HomeLife StyleReview: A Dance Duo’s Committed High Jinks Interruptus

Review: A Dance Duo’s Committed High Jinks Interruptus

A woman in a sparkly red dress makes a grand gesture. Then she notices that she’s being watched and suddenly looks like a squirrel that has realized it isn’t alone. She tries to make another grand gesture only to be stymied when the Bubble Wrap under her feet pops. Soon she is joined by a woman in a sparkly black dress who seems trapped in the same situation, reaching for elegance only to have that ideal pop, again and again. The second woman hunches over and hyperventilates.

This is how we meet Lisa Fagan and Lena Engelstein in their experimental dance-theater work “Deepe Darknesse.” At Collapsable Hole, the scruffy West Village space where this absurdist exercise was performed this weekend as part of the New York Live Arts Live Artery festival, they are close to audience members, continually making eye contact with them. This heightens the sense of danger. You don’t know what these zanies might do.

First, they break into a demented drill team routine, kicking and breathing hard. Occasionally, a 1960s Italian pop song comes on — it’s “Stasera” by Cocki Mazzetti — and their frantic dancing acquires some bounce and flirtatious charm. Not for long, though. Interruption is the show’s constant.

During periodic blackouts we learn that Fagan and Engelstein aren’t alone. Hannah Mitchell serves as a straight-faced stagehand, who applies too much makeup to the women by the light of a headlamp. The performance space is a rehearsal studio that hasn’t been gussied up much, and the performers make full use of it. They take food and wine from the refrigerator and consume it next to a microphone. (Trips to the offstage toilet are also amplified.) They use the microwave. They stand in the sink.

Oh, and all of this and the work’s title have something to do to Apuleius’ “The Golden Ass,” the picaresque ancient Roman novel in which the protagonist suffers through various travails — often interrupted by other stories — after being transformed into a donkey. At one point, Engelstein, gripping a loaf of bread in each hand, tries to recite an episode from the novel in an archaic translation but has to keep asking for her lines, which Mitchell supplies in a voice like that of Siri.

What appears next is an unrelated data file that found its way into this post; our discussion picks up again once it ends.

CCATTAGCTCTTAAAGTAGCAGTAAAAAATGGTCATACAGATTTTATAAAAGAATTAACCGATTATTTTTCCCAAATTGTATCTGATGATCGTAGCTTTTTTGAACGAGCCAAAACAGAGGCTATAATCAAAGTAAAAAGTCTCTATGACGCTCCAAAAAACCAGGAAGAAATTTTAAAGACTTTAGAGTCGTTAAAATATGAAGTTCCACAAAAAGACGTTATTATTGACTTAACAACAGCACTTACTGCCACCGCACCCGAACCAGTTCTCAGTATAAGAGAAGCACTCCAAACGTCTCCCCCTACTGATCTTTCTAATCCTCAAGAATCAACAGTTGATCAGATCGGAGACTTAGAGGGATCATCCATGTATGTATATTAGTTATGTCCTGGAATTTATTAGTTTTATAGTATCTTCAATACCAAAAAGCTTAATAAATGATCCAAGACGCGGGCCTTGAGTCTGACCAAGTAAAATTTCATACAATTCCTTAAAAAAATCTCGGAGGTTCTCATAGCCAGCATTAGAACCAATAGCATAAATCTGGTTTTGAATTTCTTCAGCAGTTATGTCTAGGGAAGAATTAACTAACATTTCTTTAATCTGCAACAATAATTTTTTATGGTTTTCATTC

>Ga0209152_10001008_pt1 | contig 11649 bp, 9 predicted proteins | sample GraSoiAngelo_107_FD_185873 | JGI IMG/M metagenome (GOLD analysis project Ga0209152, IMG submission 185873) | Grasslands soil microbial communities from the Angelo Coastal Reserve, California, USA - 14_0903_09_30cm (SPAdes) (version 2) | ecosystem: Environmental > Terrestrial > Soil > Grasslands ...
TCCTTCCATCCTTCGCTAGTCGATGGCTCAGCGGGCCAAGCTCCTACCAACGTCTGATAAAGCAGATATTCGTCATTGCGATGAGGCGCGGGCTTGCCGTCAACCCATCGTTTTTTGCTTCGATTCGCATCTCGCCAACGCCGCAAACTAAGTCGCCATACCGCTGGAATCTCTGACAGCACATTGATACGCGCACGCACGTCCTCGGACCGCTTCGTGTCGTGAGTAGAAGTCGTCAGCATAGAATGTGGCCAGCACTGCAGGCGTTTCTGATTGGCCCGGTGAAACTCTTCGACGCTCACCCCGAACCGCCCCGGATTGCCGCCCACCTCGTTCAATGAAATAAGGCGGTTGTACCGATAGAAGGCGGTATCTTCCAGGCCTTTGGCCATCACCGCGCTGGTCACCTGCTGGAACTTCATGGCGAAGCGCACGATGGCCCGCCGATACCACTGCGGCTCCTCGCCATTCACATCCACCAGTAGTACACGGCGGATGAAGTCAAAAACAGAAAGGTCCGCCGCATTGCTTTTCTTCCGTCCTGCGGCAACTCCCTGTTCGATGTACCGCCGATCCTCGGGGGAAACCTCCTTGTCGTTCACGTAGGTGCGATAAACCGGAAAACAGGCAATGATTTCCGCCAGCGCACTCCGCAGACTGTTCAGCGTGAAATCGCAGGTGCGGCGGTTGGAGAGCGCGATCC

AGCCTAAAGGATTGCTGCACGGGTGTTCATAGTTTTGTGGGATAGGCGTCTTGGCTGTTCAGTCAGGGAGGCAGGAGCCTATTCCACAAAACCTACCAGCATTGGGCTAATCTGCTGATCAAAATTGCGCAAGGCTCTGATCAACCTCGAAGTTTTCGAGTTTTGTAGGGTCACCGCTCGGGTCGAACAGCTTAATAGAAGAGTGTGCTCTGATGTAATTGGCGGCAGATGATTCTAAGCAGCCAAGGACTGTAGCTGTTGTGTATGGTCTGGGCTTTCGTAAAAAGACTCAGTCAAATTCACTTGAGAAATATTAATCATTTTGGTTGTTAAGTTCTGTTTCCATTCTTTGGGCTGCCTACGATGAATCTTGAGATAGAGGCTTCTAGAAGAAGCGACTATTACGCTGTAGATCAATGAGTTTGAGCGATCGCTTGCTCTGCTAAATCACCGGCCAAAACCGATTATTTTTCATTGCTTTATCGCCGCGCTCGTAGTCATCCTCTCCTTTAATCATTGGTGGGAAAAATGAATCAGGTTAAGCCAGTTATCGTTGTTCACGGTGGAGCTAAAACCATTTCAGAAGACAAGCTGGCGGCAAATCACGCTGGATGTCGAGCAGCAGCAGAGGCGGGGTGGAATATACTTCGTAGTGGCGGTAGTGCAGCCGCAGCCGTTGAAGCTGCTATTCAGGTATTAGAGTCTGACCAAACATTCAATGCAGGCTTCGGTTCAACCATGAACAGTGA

This is funny, but Apuleius is ultimately just more material, more Bubble Wrap to pop. Fagan and Engelstein employ it less for meaning and thematic resonance (humbling transformation) than as a structural model. “Deepe Darknesse” is certainly picaresque. Its randomness is carefully worked out but also feels free and spontaneous in spots. Its greatest pleasures are the small, temporarily resolving actions that operate like punchlines — as when, while the two women grapple in a pretzely cantilevered balance, Engelstein uses a foot to pick up a cigarette from the floor and plant it in Fagan’s mouth.

These performers are fully committed comics, unafraid to make donkeys of themselves, and they keep up the tension of potential peril. The recklessness with which they throw a laptop computer makes you worry a bit for them and for yourself. This tension helps hold together the disparate parts, and “Deepe Darknesse” develops its own loony logic. After the recitation of an ancient Roman novel falls apart, what deus ex machina could save the show? Another pop song by Cocki Mazzetti, of course.

“Deepe Darknesse”

Through Monday at Collapsable Hole; newyorklivearts.org.

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